In 1968, at the high-tide of the counterculture, I opened The Electric Kool-Aid Acid Test on a Friday and finished it over the weekend. Most probably (I no longer remember), I ignored assigned school reading on the same weekend. The book details the adventures of Ken Kesey (author of One Flew over The Cuckoo’s Nest) and the Merry Pranksters on their cross-country tour in the psychedelic bus Further. The reviewer for The New York Times, Eliot Fremont Smith, commented at the time, "The Electric Kool-Aid Acid Test is not simply the best book on the hippies, it is the essential book.” So it was, and is. Tom Wolfe brought his creative, exuberant, and off-beat style to his reportage, capturing images, dialogue, perspectives, fashions, and tone perfectly. Ever since that weekend, Tom Wolfe steadily has expanded his territory on my bookshelves.
Wolfe’s nonfiction (e.g The Right Stuff) reads very much like fiction; yet, not until he was 54 years old did he write a novel, The Bonfire of the Vanities. Appropriately enough, The Bonfire of the Vanities reads very much like nonfiction. In this dark, cynical, but funny book, Wolfe captured the social milieu of ‘80s New York so well that he uncannily presaged the Bernie Goetz affair in his plot. The book, by the way, should not be judged by the 1990 movie, which was nominated for five Golden Raspberry Awards: Worst Picture, Worst Director, Worst Actress, Worst Supporting Actress, and Worst Screenplay. (For all that, the movie has acquired a cult cachet in recent years.) Wolfe’s next novel A Man in Full dissects the adolescent (or, more properly, primate) social jockeying of players in the debt-driven prosperity of the ‘90s, as they dance on the fence-top between opportunity and disaster, success and jail. I am Charlotte Simmons in 2004 was a spot-on depiction of prevailing values and youth culture on college campuses. In this novel, Wolfe once again was prophetic. At the fictional
(which bears striking
similarities to Duke), a scandal in the novel involving the basketball team presaged
the real 2006 Duke lacrosse team scandal. Dupont University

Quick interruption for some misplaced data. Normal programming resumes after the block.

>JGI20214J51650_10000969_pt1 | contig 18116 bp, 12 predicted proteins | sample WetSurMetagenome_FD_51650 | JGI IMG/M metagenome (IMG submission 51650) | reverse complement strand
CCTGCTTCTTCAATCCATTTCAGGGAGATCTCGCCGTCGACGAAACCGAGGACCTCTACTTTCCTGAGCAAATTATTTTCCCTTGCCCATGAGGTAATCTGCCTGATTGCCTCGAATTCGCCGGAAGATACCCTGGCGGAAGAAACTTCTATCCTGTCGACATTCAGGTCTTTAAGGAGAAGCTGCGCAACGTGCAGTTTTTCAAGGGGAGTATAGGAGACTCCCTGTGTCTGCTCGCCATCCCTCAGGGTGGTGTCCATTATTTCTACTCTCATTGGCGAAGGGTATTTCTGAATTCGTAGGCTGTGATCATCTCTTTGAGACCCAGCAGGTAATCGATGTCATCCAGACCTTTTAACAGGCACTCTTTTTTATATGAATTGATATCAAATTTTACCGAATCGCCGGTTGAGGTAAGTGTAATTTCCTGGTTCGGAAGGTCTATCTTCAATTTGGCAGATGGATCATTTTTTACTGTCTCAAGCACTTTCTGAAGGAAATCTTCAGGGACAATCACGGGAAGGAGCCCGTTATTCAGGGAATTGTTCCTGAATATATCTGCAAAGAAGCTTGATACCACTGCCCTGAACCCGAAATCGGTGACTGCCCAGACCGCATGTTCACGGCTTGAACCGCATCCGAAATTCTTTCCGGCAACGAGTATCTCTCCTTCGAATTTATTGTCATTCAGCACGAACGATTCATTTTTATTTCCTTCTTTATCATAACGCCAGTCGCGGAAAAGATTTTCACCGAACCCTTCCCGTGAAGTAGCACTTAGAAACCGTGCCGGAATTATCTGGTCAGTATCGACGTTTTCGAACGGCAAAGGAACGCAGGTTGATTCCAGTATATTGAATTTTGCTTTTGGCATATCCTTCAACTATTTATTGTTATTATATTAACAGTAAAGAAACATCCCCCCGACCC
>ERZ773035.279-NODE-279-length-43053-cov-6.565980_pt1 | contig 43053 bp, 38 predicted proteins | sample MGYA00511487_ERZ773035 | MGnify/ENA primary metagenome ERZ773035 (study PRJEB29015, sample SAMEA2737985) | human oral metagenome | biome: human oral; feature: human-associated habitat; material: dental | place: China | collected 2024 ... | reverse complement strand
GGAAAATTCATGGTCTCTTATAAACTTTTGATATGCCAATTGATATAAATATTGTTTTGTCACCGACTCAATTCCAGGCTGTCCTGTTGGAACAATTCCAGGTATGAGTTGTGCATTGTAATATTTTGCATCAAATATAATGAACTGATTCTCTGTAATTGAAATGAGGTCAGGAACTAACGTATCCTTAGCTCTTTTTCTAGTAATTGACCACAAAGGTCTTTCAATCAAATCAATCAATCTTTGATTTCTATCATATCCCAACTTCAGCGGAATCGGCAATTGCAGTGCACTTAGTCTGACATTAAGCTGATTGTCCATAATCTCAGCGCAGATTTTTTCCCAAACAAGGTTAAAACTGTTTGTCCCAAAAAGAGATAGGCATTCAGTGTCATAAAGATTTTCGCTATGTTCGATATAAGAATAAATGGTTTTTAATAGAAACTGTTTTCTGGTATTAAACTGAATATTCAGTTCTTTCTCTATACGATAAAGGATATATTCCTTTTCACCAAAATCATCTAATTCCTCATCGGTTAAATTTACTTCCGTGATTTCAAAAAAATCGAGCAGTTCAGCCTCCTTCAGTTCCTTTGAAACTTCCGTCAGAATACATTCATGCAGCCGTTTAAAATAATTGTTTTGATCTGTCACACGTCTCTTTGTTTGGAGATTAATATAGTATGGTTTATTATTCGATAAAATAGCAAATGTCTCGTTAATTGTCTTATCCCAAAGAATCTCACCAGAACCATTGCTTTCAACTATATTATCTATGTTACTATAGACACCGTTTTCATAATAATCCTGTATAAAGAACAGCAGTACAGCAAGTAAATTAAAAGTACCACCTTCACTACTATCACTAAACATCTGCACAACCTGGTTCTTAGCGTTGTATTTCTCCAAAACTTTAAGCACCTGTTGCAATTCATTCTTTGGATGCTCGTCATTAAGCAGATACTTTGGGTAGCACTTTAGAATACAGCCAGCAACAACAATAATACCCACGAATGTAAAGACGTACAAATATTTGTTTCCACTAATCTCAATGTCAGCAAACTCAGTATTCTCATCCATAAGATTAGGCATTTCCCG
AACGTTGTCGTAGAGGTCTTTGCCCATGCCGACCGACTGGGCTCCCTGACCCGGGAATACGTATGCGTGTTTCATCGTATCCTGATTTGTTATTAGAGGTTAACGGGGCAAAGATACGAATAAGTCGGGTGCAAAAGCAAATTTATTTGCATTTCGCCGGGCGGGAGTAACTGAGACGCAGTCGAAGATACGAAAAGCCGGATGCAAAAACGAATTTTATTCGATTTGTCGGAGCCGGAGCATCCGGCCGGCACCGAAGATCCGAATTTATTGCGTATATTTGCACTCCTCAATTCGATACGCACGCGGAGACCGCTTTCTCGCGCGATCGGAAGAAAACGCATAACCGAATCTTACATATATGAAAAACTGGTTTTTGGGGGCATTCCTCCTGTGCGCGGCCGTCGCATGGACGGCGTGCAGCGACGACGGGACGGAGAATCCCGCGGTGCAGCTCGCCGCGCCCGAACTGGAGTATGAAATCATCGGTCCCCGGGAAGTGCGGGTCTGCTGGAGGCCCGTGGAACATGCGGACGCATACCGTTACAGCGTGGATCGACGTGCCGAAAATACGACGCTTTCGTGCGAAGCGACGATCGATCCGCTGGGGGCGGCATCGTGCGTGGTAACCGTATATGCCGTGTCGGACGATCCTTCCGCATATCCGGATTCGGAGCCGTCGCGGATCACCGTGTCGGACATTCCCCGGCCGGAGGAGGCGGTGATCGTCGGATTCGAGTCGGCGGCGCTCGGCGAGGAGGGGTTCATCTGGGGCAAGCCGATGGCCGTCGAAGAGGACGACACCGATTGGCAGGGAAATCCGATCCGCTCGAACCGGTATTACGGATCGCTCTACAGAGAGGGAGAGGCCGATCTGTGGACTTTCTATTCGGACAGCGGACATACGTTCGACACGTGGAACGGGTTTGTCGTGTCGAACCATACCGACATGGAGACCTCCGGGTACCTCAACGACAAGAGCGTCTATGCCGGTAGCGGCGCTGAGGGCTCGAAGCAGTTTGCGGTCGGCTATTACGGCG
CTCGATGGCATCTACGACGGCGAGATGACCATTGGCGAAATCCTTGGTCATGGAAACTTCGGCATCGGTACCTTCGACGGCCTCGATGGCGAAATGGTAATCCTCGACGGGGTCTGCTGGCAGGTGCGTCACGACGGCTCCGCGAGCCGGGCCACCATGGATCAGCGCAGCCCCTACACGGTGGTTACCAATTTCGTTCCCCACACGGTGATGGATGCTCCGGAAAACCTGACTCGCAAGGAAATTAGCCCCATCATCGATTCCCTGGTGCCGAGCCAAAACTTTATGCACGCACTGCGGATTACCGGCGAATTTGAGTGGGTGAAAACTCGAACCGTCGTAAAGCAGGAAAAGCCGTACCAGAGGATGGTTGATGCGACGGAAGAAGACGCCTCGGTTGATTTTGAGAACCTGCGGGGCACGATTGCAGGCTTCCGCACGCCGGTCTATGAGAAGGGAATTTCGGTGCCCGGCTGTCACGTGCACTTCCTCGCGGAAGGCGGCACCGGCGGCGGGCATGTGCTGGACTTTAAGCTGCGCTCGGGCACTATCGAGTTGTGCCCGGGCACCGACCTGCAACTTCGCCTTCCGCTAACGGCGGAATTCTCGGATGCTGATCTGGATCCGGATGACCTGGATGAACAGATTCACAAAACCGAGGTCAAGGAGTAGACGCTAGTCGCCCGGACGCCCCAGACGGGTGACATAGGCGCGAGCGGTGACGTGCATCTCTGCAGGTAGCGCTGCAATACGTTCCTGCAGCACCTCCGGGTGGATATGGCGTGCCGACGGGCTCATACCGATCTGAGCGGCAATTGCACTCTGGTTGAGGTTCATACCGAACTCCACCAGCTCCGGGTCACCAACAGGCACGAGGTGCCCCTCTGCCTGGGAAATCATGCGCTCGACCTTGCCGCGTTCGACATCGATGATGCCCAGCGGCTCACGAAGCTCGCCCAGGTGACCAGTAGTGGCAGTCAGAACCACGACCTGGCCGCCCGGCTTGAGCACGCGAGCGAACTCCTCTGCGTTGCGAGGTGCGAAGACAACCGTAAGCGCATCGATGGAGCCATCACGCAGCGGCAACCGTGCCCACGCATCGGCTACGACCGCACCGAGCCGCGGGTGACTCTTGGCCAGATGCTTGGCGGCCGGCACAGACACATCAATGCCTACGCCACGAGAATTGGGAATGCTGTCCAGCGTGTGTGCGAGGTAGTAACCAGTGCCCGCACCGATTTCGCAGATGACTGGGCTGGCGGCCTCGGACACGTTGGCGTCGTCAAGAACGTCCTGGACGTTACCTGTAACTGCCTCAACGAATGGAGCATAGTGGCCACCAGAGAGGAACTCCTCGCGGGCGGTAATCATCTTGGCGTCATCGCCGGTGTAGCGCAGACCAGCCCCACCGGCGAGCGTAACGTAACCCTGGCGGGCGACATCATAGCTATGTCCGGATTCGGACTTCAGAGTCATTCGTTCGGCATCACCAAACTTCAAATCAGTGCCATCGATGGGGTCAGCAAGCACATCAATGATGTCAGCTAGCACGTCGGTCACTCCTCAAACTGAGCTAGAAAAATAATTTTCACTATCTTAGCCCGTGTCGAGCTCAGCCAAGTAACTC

In 2012 the octogenarian Wolfe shows he is not ready to hang up his keyboard. His latest novel, Back to Blood, is set in Miami, the most ethnically diverse city in an ever more diverse America. The blood of the title refers to bloodline, not blood spatter. (Tom leaves spatter to Jeff Lindsay and Dexter.) An underlying theme: despite (or because of) the intermingling of Haitians, Nicaraguans, Cubans, Russians, African-Americans, Anglos, etc., ethnic and racial consciousness infuses everything – often subtly, but sometimes by megaphone – in politics, on the job, and in personal relations. Individuals are rarely just individuals. One character, a newspaper editor on the ever-more-irrelevant Miami Herald, mulls to himself about this: “Everybody…all of them…it’s back to blood! Religion is dying…but everybody still has to believe in something. It would be intolerable – you couldn’t stand it – to finally have to say to yourself, ‘Why keep pretending? I’m nothing but a random item inside a supercollider known as the universe. But believing in something by definition means blindly, irrationally, doesn’t it.” The plot involves a pornography addiction therapist, a Russian billionaire who might have donated forged paintings to a museum, and a hero Cuban cop who is reviled by his own family because he rescued but then helped arrest a Cuban refugee off-shore (automatic asylum applies only to Cubans who first touch land). The portrait of
Miami (and not just Miami) that emerges is detailed and
convincing; the image is far from pleasant, but it is entertaining.
Upshot: a thumbs up for Back to Blood. One only can hope that this novel, too, is not prophetic.
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